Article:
Well, it’s not an exact science. But to protect the integrity of delicate polysaccharides, renowned mycologist and herbalist Christopher Hobbs suggests making a mixture of about 25% alcohol. Many other herbalists agree on ratios between 20% and 30%, and a tincture at this ABV will likely remain shelf-stable over time without destroying any medicine.
If you use 190-proof alcohol, you’ll need about three and a half times that amount of water. For example, if you have one cup of alcohol extract, you will need three and a half cups of water when all is said and done. Since decoctions reduce while simmering, it’s a good idea to give yourself a bit of leeway here. In this case, you can start by simmering four cups, expecting some water to dissipate as the decoction reduces.
If you use regular 80-proof alcohol, you’ll need to combine it with about one and a half cups of decoction. In this case, you can start with around two cups of water.
8. Simmer Reishi in Water
Ready to get rid of those of alcohol-soaked mushrooms? Just place them in the bottom of a stove pot and cover them with the water you measured in step six.
Set the stove on medium and bring the water to a simmer. We don’t want to boil the reishi, which could destroy some of their valuable material. We only want to heat them enough to release their compounds.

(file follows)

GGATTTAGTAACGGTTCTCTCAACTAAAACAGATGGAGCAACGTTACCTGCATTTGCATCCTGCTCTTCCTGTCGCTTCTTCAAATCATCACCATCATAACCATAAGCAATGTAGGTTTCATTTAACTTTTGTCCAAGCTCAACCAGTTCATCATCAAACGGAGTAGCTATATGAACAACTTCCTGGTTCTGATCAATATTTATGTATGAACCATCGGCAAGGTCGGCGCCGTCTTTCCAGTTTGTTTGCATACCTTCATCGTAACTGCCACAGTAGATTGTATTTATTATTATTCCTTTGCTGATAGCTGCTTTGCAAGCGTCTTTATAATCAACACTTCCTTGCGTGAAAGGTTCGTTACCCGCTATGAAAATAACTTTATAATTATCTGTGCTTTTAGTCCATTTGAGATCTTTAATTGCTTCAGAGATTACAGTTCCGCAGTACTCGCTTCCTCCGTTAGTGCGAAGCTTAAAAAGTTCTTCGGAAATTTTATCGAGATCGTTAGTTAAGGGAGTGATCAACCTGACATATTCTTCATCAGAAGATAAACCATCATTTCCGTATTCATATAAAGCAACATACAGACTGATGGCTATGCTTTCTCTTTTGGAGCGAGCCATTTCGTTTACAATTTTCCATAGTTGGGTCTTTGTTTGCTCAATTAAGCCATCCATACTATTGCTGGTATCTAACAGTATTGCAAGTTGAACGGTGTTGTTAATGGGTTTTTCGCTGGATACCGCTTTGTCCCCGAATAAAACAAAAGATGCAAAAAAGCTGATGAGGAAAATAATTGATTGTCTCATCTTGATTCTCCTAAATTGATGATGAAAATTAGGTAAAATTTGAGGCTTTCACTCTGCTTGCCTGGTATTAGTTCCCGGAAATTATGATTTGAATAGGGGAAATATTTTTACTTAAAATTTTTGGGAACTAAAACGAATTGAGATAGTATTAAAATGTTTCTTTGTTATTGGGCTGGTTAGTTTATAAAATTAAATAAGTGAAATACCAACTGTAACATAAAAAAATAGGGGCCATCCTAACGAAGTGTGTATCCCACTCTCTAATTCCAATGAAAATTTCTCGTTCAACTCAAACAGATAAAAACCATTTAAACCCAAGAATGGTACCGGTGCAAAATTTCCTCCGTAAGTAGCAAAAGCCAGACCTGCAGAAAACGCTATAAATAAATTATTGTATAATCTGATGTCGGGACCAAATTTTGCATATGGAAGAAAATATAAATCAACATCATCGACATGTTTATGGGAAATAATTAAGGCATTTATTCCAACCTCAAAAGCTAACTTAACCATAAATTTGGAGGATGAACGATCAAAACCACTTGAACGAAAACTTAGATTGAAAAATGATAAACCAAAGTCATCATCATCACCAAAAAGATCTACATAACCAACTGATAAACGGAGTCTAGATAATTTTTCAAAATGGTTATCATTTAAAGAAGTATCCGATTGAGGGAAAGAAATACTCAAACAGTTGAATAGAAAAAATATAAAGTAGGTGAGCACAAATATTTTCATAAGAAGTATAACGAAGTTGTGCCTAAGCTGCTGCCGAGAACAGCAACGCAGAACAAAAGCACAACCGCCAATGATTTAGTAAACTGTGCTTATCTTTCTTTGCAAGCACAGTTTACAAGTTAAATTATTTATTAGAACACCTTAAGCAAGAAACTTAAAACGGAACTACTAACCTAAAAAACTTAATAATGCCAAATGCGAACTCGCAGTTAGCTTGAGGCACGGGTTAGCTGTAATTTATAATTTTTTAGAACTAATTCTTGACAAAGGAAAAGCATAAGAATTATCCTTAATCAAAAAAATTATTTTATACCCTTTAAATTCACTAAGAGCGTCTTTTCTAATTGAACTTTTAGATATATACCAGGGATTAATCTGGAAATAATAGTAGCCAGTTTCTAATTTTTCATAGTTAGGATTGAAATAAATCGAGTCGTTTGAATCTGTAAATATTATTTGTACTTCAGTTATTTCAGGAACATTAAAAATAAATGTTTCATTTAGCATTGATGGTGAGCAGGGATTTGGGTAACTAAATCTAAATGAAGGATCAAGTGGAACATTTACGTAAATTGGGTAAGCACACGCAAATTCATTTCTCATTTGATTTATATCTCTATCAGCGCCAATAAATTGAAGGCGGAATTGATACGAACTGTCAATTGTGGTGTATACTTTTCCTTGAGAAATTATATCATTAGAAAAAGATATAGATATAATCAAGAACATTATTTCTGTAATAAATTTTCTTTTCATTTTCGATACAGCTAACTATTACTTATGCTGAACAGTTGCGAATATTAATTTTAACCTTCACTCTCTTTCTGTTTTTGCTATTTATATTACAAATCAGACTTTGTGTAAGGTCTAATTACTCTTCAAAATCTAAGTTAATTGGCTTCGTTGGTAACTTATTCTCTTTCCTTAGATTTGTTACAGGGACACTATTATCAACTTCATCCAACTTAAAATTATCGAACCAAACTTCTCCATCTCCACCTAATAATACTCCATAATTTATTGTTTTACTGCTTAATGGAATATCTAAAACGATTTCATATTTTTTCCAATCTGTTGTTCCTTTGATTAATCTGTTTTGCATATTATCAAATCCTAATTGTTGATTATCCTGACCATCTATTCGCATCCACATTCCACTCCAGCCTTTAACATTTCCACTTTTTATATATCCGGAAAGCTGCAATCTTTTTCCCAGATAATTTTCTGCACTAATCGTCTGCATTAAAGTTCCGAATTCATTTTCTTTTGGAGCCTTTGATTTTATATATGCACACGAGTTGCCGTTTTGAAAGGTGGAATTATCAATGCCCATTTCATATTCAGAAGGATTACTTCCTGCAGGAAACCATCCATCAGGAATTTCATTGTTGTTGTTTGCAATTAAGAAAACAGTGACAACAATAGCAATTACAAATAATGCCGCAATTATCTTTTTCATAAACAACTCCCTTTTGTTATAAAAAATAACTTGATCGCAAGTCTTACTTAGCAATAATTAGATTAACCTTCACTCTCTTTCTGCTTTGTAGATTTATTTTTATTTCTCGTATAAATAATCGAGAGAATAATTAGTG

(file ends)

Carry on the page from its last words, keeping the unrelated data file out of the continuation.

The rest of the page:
Leave the reishi to simmer for two to four hours. This should be enough time for a healthy water extraction and give the stock time to reduce a little bit.
9. Strain Shrooms From Water
Once you have the decoction, you can strain it once more. Remember to squeeze out all the water you can. Once you’ve strained them into a jar, you can toss the leftover fungi into the compost.
Alternatively, you could perform a second extraction with them. I don’t know how effective this will be, but it could be worth a shot if reishi is rare in your area.
10. Combine the Extractions
You should be left with a jar of water extract and a jar of alcohol extract. All that’s left to do is combine them into a single jar. Add the alcohol to the tincture slowly, stirring gently with a spoon.
11. Store Properly and Enjoy!
Once you’ve combined your alcohol and water extractions, you’ve got a bona fide double-extraction reishi tincture. All that’s left to do is bottle and store it. Use a small funnel to pour your mix into the amber tincture bottles. Label and keep them in a cool, dark place.
Your daily dosage will depend on your preferences and what ails you. I take a dropperful every night before bed for restful sleep and immune function, and that works great for me!
Alternative Reishi Tincturing Options
The recipe above is simply what works for me. However, there are issues with any method. We have little scientific evidence surrounding folk tinctures in general, and many professional herbalists disagree on preparation techniques like alcohol-to-water ratios and methodological order.
Some people are suspicious that high-proof alcohol can alter or degrade polysaccharides during the initial extraction. If you’re concerned, you can use separate batches of dried reishi for the respective extractions. You could also play around with decocting first, then extracting in alcohol.
Don’t be afraid to get creative and experiment! Measurements don’t have to be precise. You can judge your method’s effectiveness based on the final product’s color, cloudiness, and how you feel after taking it for several weeks.
Ready to tincture some reishi? Let the foraging begin! Now that you know how to extract medicine from these powerful fungi, you can take advantage of any flushes you might find on your property.